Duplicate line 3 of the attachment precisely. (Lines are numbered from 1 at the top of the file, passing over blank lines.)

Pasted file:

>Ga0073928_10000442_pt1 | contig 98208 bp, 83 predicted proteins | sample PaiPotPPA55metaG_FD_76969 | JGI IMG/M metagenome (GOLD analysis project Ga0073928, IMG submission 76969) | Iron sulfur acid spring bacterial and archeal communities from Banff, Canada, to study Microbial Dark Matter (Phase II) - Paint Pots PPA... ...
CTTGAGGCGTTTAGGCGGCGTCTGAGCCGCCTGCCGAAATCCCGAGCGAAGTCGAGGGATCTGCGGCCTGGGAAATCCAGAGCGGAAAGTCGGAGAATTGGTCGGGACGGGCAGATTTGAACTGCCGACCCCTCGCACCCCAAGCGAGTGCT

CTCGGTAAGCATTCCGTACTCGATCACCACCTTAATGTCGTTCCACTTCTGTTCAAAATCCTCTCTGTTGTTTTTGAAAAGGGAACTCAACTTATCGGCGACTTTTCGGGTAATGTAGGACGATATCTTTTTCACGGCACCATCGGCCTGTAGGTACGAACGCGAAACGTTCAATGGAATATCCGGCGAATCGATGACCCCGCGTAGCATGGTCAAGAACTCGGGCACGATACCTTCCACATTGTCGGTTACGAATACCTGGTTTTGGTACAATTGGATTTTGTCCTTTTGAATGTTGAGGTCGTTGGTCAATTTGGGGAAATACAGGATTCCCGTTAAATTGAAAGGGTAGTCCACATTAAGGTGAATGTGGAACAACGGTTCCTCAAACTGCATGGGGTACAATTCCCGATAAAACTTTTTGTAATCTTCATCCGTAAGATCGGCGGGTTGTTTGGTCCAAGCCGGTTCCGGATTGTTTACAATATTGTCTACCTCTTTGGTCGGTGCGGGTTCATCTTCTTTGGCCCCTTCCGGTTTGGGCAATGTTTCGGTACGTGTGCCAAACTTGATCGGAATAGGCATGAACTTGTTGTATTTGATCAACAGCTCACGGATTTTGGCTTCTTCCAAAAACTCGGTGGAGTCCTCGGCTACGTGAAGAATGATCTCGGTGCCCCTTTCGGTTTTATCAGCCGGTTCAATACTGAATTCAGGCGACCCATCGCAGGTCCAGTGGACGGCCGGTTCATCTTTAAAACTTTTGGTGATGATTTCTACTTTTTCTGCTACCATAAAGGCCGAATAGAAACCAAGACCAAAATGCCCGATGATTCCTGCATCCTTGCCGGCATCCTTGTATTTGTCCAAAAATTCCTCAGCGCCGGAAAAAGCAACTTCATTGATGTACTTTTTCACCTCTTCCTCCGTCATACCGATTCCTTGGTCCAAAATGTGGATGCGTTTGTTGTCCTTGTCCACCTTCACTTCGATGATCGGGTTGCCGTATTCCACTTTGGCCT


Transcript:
CTCGGTAAGCATTCCGTACTCGATCACCACCTTAATGTCGTTCCACTTCTGTTCAAAATCCTCTCTGTTGTTTTTGAAAAGGGAACTCAACTTATCGGCGACTTTTCGGGTAATGTAGGACGATATCTTTTTCACGGCACCATCGGCCTGTAGGTACGAACGCGAAACGTTCAATGGAATATCCGGCGAATCGATGACCCCGCGTAGCATGGTCAAGAACTCGGGCACGATACCTTCCACATTGTCGGTTACGAATACCTGGTTTTGGTACAATTGGATTTTGTCCTTTTGAATGTTGAGGTCGTTGGTCAATTTGGGGAAATACAGGATTCCCGTTAAATTGAAAGGGTAGTCCACATTAAGGTGAATGTGGAACAACGGTTCCTCAAACTGCATGGGGTACAATTCCCGATAAAACTTTTTGTAATCTTCATCCGTAAGATCGGCGGGTTGTTTGGTCCAAGCCGGTTCCGGATTGTTTACAATATTGTCTACCTCTTTGGTCGGTGCGGGTTCATCTTCTTTGGCCCCTTCCGGTTTGGGCAATGTTTCGGTACGTGTGCCAAACTTGATCGGAATAGGCATGAACTTGTTGTATTTGATCAACAGCTCACGGATTTTGGCTTCTTCCAAAAACTCGGTGGAGTCCTCGGCTACGTGAAGAATGATCTCGGTGCCCCTTTCGGTTTTATCAGCCGGTTCAATACTGAATTCAGGCGACCCATCGCAGGTCCAGTGGACGGCCGGTTCATCTTTAAAACTTTTGGTGATGATTTCTACTTTTTCTGCTACCATAAAGGCCGAATAGAAACCAAGACCAAAATGCCCGATGATTCCTGCATCCTTGCCGGCATCCTTGTATTTGTCCAAAAATTCCTCAGCGCCGGAAAAAGCAACTTCATTGATGTACTTTTTCACCTCTTCCTCCGTCATACCGATTCCTTGGTCCAAAATGTGGATGCGTTTGTTGTCCTTGTCCACCTTCACTTCGATGATCGGGTTGCCGTATTCCACTTTGGCCT